Apptricity's I-Connect Beacons Claim a Bluetooth Record, Transmitting Over a 23 Mile Range

Positioned as a lower-cost alternative to LTE and satellite asset tracking, the beacon tunes its radio signal like a "laser beam."

An asset-tracking startup claims it can boost the range of Bluetooth signals beyond 23 miles (38 kilometers) — and it's positioning the technology as an alternative to cellular systems for long-distance tracking and sensor networks.

Bluetooth is an incredibly useful and, thanks to mobile phones, ubiquitous technology. It is also a very short-range technology, used typically for line-of-sight communication to everything from input devices to headphones. Apptricity, though, boasts it can use Bluetooth as a replacement for long-range asset tracking systems with an implementation capable of receiving signals over a distance of 23 miles (38 kilometres.)

“Our new 20-Mile Ultra Range Bluetooth is a significant technology breakthrough," says Apptricity's Tim Garcia of the technology. "Many of our global customers were struggling with the range and costs of connecting most of their IoT assets, so I challenged our engineers to develop a lower cost Bluetooth tracking solution that could cover at least 10 miles. They exceeded expectations. We were able to pick up the signal from over 20 miles, and are working with our engineers to see how much further we can take this technology."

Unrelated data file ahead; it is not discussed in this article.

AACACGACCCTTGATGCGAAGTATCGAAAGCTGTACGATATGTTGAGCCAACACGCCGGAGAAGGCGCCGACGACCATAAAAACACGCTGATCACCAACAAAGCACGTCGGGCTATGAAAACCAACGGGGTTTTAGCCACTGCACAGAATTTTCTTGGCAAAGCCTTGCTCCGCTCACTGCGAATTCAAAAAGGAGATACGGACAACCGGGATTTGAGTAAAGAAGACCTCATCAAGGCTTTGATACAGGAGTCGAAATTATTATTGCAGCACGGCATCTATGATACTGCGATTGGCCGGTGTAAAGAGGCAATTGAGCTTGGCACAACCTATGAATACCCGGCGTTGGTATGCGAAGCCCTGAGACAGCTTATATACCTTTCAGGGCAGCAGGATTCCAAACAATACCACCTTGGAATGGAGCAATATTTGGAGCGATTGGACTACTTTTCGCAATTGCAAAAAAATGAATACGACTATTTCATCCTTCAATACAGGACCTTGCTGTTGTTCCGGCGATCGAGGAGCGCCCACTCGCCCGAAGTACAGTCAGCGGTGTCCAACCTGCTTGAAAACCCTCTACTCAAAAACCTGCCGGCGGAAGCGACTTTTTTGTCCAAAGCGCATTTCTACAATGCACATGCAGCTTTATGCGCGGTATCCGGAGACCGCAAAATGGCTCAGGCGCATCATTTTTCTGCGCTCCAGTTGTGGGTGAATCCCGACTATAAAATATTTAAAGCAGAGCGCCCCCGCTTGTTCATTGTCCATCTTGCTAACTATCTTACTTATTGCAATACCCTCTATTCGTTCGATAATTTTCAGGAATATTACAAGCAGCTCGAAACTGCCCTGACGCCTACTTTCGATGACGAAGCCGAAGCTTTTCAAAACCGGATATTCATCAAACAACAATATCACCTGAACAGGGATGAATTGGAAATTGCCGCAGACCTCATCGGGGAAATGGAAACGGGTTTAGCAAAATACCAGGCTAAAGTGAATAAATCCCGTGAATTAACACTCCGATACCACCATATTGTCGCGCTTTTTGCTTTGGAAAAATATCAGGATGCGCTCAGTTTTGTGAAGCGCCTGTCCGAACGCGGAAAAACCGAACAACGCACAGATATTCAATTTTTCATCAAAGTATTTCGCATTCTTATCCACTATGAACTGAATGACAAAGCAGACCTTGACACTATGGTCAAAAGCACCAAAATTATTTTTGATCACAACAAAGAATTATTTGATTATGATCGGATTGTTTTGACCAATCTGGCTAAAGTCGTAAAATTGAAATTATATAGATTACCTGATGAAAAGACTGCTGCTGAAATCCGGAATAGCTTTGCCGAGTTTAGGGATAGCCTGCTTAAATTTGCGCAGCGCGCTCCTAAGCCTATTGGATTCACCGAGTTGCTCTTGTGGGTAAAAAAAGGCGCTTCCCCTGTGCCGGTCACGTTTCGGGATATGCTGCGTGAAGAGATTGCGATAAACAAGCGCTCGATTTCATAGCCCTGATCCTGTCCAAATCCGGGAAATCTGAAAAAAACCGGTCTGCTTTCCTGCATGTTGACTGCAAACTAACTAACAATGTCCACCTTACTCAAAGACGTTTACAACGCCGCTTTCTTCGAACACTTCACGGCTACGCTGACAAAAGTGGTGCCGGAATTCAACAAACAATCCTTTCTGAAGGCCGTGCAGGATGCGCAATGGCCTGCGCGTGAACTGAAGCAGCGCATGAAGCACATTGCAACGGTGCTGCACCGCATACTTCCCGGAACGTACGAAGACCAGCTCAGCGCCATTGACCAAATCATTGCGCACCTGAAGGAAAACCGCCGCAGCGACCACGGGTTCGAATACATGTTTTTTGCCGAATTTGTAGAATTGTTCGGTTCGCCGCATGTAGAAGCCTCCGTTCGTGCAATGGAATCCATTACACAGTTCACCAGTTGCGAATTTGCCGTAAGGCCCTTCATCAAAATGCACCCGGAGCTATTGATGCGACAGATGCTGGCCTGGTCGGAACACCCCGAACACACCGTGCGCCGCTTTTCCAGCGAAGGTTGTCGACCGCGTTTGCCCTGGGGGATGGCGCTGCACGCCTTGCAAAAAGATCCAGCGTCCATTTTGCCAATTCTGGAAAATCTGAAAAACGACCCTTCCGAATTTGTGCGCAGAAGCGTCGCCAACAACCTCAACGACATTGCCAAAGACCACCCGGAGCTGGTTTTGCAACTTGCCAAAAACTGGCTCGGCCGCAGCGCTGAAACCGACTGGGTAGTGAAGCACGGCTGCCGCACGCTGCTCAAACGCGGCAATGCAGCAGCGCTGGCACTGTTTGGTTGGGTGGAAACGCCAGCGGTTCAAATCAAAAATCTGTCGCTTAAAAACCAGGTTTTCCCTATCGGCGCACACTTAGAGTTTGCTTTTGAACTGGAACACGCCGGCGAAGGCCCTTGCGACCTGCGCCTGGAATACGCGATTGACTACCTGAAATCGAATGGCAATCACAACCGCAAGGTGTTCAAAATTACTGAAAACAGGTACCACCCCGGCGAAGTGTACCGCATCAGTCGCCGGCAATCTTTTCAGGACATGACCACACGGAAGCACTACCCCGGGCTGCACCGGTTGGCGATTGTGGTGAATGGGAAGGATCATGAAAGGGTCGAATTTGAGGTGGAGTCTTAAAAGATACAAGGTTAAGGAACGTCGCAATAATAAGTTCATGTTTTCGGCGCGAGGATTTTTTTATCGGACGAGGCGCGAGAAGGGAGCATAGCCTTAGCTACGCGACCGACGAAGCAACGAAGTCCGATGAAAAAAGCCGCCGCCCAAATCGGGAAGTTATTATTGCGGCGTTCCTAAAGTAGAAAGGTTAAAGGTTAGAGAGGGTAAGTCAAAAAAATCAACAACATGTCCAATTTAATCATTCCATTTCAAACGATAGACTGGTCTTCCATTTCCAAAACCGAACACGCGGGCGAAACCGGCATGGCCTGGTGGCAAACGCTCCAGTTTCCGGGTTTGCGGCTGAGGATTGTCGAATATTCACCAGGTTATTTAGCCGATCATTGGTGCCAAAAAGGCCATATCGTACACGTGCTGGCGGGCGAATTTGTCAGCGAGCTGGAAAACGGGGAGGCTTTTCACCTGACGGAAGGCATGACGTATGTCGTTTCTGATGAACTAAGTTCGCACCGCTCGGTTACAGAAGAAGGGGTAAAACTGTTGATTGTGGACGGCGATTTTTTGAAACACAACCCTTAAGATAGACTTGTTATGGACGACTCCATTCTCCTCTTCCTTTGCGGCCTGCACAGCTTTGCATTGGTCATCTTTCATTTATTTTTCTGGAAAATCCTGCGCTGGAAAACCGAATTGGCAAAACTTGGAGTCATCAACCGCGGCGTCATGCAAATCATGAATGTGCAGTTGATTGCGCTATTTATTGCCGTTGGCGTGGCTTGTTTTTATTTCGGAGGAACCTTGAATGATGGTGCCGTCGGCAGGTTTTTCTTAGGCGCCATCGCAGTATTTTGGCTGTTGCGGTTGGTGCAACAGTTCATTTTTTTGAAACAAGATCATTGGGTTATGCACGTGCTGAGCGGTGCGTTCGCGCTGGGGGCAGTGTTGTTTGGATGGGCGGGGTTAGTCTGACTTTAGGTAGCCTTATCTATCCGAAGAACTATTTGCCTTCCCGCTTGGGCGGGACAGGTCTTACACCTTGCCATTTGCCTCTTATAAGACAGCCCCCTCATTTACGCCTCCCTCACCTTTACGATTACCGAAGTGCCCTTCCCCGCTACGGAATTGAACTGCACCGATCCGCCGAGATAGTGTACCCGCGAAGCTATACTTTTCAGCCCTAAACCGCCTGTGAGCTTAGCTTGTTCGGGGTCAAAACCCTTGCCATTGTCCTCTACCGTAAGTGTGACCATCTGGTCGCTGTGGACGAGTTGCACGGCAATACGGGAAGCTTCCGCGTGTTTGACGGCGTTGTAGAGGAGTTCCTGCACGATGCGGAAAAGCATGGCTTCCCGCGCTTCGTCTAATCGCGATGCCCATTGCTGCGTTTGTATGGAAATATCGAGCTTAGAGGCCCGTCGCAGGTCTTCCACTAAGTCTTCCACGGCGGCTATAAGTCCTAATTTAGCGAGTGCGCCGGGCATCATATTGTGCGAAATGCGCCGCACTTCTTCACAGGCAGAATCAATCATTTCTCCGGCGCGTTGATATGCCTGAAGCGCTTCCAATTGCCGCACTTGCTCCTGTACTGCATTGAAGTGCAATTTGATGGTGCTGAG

Exactly how the technology works hasn't been revealed, though in an interview with IEEE Spectrum Garcia claimed it is based on "the same principle as a tightly-focused laser beam": Precise tuning within Bluetooth's radio-frequency spectrum which boosts the range without consuming excess power.

Apptricity's first product based around the technology is its I-Connect Ultra Long-Range Beacon, which it claims offers a total cost of ownership (TCO) some 90 percent lower than rival solutions based on subscription-bearing LTE cellular and satellite communications systems.

More information is available on the company's website, though without pricing details.

Gareth Halfacree
Freelance journalist, technical author, hacker, tinkerer, erstwhile sysadmin. For hire:
Related articles
Sponsored articles
Related articles